While grocers nationwide have largely been struggling to revive their stores, Los Angeles-based organic grocer and cafe Erewhon has been growing more than 35% year-on-year since 2016. There’s momentum inside existing stores, with same-store sales growth topping 15% recently, as well as renewed demand for new locations. Erewhon’s fifth location in Palisades Village opened in June while another outpost slated for Silverlake is in progress.
But Erewhon still doesn’t exist outside Southern California, despite its success in an otherwise tough market, on top of a cult following of customers and celebrities that extends far beyond the West Coast.
A new deal with New York-based growth equity firm Stripes Group will change that. Stripes, an early backer of Seamless that recently invested in Levain Bakery, now owns a substantial minority stake in Erewhon. The investment will go toward opening more stores south of Los Angeles in Orange County while also bringing the chain to Northern California for the first time. A big launch in New York City could come in a few years.
“Erewhon can become a national brand and universally the most trusted in better-for-you food, period,” says Stripes founder Ken Fox. “Every metric you would measure this business on is an outlier in a few different industries: specialty restaurants, traditional retail and grocery. Any kind of four-wall experience you have, you would be hard-pressed to find store economics that look anything like Erewhon.”
Founded in Boston in 1966 and transplanted to Los Angeles three years later, Erewhon has pioneered the organic foods movement since its early days. But it hasn’t always been such a hot business. Until current owners Tony and Josephine Antoci purchased it in 2011, it never expanded past its first location on Beverly Boulevard.
The Antocis acquired the company because they were on the hunt for a second act. Tony and Josephine had spent years running food distribution business Superior Anhausner Foods before they sold it to Sysco in 2009. Bored in six months with a non-compete hanging over Tony’s head, he turned to the grocery industry because he knew how food service worked but didn’t want to open a restaurant given that so many fail.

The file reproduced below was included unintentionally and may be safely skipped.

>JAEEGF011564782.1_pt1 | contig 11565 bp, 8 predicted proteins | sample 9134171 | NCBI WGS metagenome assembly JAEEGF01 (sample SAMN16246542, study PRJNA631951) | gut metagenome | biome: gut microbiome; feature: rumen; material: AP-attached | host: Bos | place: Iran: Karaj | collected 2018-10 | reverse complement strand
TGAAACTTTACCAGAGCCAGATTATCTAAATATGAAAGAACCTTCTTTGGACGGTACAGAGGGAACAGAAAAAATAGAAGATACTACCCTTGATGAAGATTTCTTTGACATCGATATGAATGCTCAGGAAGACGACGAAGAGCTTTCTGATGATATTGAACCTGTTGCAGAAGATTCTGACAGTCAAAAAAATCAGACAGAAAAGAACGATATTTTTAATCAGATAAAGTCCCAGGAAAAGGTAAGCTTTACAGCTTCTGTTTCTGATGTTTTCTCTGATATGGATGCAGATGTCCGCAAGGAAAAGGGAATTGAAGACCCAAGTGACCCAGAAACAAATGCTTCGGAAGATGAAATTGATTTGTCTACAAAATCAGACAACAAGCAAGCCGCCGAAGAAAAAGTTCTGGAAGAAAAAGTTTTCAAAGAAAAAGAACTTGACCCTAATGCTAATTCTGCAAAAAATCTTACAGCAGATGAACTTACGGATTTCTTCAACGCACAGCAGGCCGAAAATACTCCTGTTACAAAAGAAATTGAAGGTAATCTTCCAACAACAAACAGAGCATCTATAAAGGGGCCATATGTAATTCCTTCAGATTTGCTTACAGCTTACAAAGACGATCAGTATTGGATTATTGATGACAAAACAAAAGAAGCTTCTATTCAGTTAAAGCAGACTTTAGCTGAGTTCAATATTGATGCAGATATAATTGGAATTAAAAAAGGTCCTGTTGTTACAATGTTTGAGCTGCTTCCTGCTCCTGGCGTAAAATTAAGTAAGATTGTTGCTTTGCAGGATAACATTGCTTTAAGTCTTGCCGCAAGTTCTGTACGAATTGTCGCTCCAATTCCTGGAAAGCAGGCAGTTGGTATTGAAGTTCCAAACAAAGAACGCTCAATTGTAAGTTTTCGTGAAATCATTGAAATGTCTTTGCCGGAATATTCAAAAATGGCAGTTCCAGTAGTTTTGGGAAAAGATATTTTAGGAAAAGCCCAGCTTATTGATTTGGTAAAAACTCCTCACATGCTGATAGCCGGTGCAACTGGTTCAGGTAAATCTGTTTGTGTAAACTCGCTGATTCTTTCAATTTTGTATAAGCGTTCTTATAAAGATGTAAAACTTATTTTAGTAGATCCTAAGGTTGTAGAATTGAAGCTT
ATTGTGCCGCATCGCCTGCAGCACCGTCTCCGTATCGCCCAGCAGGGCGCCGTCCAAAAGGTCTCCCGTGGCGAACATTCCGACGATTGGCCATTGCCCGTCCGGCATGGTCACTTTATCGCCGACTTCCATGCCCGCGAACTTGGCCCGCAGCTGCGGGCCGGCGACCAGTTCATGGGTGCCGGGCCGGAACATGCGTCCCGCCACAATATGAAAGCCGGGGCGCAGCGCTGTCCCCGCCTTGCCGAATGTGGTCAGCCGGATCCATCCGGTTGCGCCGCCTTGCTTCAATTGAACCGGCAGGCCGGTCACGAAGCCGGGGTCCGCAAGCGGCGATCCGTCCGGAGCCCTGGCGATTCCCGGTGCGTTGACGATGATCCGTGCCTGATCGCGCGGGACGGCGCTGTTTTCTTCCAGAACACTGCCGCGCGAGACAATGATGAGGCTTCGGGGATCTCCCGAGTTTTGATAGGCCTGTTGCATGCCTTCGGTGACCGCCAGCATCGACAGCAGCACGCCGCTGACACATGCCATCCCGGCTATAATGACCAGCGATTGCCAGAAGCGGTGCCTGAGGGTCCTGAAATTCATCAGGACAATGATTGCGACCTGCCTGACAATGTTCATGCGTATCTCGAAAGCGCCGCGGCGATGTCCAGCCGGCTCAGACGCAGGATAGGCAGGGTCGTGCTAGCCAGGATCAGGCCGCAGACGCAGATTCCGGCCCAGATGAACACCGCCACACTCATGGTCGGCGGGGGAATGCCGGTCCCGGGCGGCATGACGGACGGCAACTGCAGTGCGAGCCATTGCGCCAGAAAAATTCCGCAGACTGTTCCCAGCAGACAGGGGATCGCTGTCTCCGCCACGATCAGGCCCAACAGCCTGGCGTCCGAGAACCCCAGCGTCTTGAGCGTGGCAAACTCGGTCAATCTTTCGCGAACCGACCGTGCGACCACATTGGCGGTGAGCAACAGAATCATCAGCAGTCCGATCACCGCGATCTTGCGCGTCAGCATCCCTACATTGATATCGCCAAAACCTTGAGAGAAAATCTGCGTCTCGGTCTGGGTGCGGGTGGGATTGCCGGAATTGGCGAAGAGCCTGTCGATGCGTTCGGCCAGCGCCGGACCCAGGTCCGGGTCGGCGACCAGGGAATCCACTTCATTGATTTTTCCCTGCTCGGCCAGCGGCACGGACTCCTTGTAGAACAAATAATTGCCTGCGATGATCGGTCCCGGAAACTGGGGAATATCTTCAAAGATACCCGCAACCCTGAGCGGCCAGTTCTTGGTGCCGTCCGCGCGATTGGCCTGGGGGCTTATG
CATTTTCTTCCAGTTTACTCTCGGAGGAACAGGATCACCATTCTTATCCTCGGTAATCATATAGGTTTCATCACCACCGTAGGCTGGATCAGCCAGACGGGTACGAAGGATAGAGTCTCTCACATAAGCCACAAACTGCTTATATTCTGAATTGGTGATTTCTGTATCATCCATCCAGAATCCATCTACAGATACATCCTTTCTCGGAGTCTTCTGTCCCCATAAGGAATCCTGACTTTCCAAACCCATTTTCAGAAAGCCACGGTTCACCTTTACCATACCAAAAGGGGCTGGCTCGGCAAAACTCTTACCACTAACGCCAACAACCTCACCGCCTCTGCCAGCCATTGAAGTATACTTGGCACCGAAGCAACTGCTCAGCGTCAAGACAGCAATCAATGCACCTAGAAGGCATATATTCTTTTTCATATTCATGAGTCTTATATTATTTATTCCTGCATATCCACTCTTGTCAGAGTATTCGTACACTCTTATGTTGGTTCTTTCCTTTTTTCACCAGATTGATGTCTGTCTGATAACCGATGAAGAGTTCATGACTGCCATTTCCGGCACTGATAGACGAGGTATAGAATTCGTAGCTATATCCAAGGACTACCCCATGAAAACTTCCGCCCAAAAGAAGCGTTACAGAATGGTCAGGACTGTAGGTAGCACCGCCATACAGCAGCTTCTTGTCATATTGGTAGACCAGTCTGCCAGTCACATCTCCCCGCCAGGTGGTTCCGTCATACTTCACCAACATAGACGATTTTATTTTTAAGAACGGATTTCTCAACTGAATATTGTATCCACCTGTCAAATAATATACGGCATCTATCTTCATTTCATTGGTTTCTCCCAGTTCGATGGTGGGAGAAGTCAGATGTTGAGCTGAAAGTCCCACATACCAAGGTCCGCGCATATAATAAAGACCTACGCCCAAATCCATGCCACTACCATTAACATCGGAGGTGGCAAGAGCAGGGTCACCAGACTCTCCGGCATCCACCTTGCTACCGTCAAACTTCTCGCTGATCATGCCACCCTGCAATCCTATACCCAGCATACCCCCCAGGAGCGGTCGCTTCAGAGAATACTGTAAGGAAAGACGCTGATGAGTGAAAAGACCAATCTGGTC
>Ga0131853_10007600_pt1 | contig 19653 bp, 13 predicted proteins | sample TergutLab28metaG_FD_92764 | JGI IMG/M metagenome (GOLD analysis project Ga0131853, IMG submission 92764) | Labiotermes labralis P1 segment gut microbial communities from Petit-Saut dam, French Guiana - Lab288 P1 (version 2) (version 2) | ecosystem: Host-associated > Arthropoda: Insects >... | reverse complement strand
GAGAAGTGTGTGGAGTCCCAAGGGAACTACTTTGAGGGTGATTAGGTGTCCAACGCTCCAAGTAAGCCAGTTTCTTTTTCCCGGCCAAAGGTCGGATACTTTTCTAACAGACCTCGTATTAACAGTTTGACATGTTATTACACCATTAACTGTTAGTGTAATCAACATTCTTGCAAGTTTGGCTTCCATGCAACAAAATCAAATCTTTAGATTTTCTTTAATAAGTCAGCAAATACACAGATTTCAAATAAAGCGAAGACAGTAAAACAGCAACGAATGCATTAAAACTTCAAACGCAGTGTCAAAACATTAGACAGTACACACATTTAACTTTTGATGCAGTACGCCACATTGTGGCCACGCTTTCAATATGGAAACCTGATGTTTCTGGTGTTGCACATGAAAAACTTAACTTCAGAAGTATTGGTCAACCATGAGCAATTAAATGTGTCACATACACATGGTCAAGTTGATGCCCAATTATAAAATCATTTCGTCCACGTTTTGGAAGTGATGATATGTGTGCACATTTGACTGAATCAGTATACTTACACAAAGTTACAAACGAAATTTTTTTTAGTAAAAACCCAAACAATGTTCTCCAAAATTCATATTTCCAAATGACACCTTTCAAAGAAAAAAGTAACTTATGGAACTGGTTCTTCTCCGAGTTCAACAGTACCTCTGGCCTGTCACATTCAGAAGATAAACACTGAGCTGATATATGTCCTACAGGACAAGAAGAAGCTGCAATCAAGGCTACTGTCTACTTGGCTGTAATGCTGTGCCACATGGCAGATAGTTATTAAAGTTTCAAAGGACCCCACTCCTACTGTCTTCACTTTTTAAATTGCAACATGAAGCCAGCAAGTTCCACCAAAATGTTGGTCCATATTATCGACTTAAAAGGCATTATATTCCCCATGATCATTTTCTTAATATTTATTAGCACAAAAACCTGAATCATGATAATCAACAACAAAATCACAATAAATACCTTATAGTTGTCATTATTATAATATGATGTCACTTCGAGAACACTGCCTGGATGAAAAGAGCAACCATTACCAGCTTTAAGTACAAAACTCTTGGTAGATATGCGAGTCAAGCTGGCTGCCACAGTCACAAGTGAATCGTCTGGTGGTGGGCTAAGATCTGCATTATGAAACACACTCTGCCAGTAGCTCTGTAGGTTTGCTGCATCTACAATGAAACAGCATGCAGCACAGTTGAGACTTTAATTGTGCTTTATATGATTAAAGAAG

During trips to New York, the couple always enjoyed perusing the specialty purveyor Dean & DeLuca, and they briefly attempted to bring the brand to the West Coast through a license deal. When that became too costly, they pivoted, thinking they might start a rival concept, but they ended up purchasing Erewhon instead.
“The goal has always been to grow slowly and make sure that we stick to what we do right,” CEO Tony Antoci said during a recent visit to New York, over breakfast at Hudson Yard’s Equinox Hotel. “We don’t believe in debt, and the business supports itself.”
With Tony heading up operations and Josephine focusing on the products, they overhauled the store’s merchandise and purchasing. They also significantly expanded the prepared foods business, which now makes up more than 40% of sales, according to the company, which declined to disclose revenue.
Erewhon has seen double-digit growth each year that the Antocis have been owners, Tony says. Sales have increased tenfold since the 2011 acquisition. So many loyal customers now come in daily for a meal that Erewhon makes $2,500 per square foot, making it more than four times as productive as most other grocery stores. To capitalize on this further, Erewhon recently launched delivery on Instacart for grocery items and Postmates for prepared meals.
“We realized pretty quickly that food service was going to be the driving force behind the business,” Tony Antoci says. “Oddly enough, I didn’t want to open a restaurant, but I’m glad to say I don’t have a restaurant.”
Erewhon has taken chances on countless food entrepreneurs like billionaire GT Dave over the years, giving founders their first shelf spaces, along with the opportunity to hand out samples in-store and hear feedback from potential customers. Whole Foods Market became known for doing the same over the years, on a much bigger scale. But with Whole Foods having ended its in-store demo program and changed how it brings on smaller, regional brands after Amazon acquired it in 2017, Tony Antoci says there’s an opportunity for Erewhon to become an even bigger destination for mom-and-pop producers. Antoci will continue to push for new brands to launch exclusively at Erewhon, he adds, like the highly anticipated line of canned drinks from cafe startup Cha Cha Matcha, which were unveiled across stores in September.
“If you want to get into any other retail stores, it takes so long,” says president Josephine Antoci. “We’re very strict with what we carry. Founders know if they can launch it with us, it will be really successful.”